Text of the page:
DEADLINE: In what ways do you think you changed your approach playing Aerith in Rebirth versus Remake

WHITE: With Remake, like I said, in my first big voiceover role, I’m pushing in the deep out of the pool, and I’m trying to learn how to swim while I’m working, and there was a lot of anxiety. I was very stiff and nervous in the booth, asking myself, “Is my performance going to be any good?” I was not sure of the process. I’d never worked with any voice director before. A lot of the process is that I give them raw material, I give them three takes, and if they want more, I give them more. And then they kind of piece together things like absolute magic, you wouldn’t believe. I have no idea how the final product is going to turn out. There was a lot of anxiety in Remake. I don’t think that came through in my performance to the voice directors’ and audio engineers’ credit.

But in Rebirth, I really got to have a lot more fun on my side of the mic and have the courage to try different things. And I think that does come through in the performance because in RebirthRemake is so serious and very condensed, and taking place in Midgar, there’s lots of dark tones, but Rebirth is a lot of fun. There are so many brilliantly silly, goofy, fun moments, which Remake has too, but I think Rebirth expanded that. And so, I got to really have fun with voice acting in Rebirth. And that suits Aerith’s character, I think. It matches her character arc. She spends a lot of her life in very difficult situations, in partial captivity even. And so, when she heads into the wider world, she gets to explore and have fun for the first time in her life with these people that she’s grown to love so much. So, it’s really like a party for her, and I hope that that came through because I felt like it was kind of a party for me to be able to enjoy the voice acting and the process of it without being so nervous about how it was going to turn out.

DEADLINE: What do you think is something that would surprise people about what they don’t know about the process of voice acting, but more specifically, the way that you do it? 

WHITE: I warm up in the car on the way to the booth by singing Disney songs, specifically Disney princess songs. I think that they have a sort of clarity to their vocal quality, but also a lot of highs and lows, and so that’s how I warm up for recording. And what’s interesting is, I thought that I was completely alone in that, but that’s actually quite a common thing for voice actors, is to warm up for speaking with singing. The other thing about it is it is really good for breath control. When you’re voice acting, you kind of have to maintain your breath through the very end of the line and don’t let it kind of trail off at the end, depending on the character, of course.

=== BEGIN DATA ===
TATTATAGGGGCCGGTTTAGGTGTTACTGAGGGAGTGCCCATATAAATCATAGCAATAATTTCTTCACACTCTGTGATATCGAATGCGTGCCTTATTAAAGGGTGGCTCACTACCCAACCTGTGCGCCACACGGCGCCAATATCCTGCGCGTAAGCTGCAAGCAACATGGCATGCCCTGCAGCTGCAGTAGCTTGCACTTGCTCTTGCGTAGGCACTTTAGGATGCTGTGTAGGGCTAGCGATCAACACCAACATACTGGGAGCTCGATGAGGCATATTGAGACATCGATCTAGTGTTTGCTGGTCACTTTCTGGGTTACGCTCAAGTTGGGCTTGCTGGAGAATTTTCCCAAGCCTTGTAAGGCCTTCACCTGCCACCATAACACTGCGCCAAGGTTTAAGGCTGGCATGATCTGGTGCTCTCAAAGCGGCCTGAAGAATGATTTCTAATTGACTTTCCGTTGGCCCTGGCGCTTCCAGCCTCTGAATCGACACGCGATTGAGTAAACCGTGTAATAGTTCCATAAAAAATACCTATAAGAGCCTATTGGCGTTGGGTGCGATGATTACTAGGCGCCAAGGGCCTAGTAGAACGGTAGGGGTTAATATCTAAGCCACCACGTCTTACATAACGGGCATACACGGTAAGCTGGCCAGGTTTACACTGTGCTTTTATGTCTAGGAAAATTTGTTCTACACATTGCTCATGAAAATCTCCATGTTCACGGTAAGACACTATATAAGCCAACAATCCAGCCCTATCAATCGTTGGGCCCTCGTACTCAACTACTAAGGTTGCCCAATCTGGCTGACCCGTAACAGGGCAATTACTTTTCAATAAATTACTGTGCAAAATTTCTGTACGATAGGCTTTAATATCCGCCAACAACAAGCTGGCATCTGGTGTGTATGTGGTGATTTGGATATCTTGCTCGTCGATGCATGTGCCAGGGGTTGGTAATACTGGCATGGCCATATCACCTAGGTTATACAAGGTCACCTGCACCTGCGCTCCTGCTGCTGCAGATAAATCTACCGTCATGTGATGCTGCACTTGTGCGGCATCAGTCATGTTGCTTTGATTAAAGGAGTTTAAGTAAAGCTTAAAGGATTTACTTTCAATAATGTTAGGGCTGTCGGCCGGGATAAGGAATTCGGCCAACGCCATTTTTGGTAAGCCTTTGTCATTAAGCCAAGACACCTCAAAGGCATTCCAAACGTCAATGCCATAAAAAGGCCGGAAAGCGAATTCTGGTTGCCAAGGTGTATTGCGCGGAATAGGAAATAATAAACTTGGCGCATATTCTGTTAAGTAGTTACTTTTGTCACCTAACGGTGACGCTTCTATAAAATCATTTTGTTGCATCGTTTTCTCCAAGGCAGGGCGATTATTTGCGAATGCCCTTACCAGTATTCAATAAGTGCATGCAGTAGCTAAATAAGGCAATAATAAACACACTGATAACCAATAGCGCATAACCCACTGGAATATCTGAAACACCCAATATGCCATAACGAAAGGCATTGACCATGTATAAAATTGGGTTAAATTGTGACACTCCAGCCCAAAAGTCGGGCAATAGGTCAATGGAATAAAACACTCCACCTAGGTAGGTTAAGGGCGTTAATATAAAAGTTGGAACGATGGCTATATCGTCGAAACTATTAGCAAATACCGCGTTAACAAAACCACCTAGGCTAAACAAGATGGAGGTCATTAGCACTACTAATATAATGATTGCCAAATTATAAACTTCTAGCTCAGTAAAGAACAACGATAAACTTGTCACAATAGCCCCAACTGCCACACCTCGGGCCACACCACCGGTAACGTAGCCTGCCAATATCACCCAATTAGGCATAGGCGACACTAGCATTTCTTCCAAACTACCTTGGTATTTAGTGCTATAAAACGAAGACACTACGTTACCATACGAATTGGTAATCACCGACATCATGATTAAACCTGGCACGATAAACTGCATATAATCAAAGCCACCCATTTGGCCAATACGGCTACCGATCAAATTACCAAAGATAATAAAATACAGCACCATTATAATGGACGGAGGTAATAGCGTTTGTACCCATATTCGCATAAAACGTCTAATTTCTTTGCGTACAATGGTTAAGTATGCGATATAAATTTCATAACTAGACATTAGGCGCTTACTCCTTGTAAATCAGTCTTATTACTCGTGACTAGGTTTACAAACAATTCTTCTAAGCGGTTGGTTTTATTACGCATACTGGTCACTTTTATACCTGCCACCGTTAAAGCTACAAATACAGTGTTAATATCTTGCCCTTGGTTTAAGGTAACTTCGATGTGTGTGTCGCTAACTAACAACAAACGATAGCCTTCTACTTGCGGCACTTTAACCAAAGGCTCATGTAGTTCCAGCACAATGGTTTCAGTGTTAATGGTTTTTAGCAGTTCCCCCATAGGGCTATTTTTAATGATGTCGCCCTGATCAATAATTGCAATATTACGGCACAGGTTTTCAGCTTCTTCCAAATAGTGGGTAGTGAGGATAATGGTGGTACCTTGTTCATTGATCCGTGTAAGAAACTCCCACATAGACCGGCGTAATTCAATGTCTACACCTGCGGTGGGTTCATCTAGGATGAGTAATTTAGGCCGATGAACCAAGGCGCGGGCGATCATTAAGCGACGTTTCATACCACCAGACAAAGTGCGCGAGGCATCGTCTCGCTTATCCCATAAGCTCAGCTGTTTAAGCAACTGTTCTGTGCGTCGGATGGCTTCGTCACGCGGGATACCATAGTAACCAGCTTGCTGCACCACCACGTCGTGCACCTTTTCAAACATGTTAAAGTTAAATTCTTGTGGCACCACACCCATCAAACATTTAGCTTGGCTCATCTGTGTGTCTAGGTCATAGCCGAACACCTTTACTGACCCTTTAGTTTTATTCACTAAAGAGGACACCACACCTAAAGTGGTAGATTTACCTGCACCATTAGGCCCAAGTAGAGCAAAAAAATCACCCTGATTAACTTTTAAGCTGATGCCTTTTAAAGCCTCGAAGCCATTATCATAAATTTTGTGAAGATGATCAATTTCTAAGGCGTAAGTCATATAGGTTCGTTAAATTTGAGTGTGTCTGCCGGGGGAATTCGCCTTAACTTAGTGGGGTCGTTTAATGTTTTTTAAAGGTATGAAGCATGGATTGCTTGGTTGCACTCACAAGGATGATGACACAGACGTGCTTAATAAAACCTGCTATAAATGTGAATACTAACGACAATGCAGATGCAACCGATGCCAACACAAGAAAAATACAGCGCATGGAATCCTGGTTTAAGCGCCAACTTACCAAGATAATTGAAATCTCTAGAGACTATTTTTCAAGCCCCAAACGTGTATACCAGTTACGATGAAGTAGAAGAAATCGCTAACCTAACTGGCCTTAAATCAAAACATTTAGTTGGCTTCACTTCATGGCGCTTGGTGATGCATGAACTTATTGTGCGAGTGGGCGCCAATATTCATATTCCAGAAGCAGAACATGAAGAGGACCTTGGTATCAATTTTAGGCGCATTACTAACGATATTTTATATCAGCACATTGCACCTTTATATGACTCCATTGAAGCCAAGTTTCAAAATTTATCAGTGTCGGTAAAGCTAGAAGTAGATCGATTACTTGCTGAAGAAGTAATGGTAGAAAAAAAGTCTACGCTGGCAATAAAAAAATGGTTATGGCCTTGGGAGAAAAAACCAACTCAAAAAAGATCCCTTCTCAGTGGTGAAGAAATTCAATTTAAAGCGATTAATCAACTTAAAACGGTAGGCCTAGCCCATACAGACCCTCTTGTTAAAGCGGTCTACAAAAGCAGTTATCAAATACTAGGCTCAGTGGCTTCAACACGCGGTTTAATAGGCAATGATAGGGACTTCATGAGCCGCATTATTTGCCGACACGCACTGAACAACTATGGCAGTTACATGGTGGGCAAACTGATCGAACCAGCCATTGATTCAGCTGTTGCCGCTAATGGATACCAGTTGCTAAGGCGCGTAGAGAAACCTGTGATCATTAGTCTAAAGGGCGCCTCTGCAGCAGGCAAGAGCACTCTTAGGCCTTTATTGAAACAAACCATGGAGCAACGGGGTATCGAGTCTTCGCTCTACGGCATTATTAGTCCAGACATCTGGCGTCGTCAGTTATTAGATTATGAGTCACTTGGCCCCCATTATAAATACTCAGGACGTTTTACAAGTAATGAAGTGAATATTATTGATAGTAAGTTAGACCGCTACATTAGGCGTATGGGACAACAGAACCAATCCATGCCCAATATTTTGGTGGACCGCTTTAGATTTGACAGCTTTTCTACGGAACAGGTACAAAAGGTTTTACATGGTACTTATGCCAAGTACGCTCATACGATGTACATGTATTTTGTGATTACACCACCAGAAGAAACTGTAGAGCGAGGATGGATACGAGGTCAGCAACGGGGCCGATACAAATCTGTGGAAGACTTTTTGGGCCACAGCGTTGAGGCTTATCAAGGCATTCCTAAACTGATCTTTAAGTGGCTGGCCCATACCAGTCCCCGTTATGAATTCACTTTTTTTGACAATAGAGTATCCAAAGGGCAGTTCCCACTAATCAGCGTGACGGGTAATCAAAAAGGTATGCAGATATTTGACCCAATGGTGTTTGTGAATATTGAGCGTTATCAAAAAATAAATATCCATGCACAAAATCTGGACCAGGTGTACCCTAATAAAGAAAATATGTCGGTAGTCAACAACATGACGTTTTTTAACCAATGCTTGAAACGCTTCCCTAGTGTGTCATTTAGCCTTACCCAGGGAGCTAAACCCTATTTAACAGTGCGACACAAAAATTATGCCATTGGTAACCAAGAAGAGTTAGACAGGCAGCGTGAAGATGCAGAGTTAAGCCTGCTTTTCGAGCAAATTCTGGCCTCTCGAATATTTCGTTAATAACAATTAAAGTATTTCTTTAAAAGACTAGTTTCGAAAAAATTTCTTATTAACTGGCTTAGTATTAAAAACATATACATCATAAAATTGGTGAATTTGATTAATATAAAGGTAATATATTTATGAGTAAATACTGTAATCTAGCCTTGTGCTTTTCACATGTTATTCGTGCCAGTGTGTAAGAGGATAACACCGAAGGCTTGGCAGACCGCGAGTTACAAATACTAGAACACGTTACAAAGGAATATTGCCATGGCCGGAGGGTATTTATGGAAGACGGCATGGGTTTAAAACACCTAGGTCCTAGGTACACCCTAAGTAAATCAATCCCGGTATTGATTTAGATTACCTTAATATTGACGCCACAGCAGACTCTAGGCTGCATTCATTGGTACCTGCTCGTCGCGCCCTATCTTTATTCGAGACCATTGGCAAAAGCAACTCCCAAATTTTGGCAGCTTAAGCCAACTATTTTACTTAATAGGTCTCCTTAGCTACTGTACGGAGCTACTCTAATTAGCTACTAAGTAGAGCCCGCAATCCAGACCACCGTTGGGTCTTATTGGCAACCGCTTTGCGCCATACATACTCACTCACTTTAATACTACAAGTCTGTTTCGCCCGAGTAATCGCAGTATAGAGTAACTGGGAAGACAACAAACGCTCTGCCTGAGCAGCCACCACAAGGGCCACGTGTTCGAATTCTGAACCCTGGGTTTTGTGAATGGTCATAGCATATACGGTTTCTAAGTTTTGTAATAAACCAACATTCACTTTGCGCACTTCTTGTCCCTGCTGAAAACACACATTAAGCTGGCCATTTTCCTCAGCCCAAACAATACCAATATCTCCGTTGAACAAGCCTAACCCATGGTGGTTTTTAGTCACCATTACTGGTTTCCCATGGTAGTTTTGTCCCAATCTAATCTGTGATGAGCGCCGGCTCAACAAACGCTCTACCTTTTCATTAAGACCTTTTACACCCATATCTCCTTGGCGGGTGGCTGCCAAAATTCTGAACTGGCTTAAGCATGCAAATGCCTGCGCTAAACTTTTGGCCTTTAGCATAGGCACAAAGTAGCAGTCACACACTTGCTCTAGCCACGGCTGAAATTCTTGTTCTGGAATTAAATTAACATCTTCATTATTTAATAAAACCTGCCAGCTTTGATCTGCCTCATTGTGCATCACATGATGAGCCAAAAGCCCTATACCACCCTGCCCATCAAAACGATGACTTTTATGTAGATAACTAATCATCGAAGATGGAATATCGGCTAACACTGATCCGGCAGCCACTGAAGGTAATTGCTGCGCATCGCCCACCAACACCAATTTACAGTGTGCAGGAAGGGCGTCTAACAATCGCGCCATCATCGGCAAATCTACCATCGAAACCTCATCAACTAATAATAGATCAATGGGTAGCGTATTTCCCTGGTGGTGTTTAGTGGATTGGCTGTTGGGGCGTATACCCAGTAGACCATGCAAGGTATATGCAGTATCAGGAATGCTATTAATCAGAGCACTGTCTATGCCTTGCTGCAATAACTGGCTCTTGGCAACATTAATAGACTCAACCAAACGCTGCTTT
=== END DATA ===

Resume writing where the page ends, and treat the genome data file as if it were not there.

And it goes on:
When I’m in the booth, I have to have one hot tea and one room-temperature water because they serve different purposes for whatever my vocal cords are doing that day. Hot tea really nourishes if it feels dry, but room-temperature water clears the mouth of all those mouthy sounds. I don’t know if people know how sensitive these microphones are, but they pick up everything, especially those little mouth-smacking noises. If you’re a little phlegmy that day, or it’s always a special level of embarrassing when you go into the booth a little hungry, and your stomach makes that “brrr” noise, and the audio engineer, because he’s so funny, decides to play that back at full volume for everybody, and is like, “Oh, what kind of monsters are in the booth with you, Briana?” [laughs].

Aerith in Final Fantasy VII Rebirth
Aerith (Briana White) in Final Fantasy VII Rebirth

DEADLINE: OK, wait. But now I like the idea of Aerith being a Disney princess. Who should she be friends with? We need to make this happen. 

WHITE: Well, I think she actually has a lot in common with Rapunzel, and she also has the connection of Aerith has been voiced by Mandy Moore in the past, and Mandy Moore voices Rapunzel. But Rapunzel spends most of her life in captivity, and her big arc is being brave enough to go outside and explore the world and see the beauty that it has to offer. She always looks on the bright side. I mean, the connections, they’re totally there. I think they would be best friends.

[This interview has been edited for length and clarity]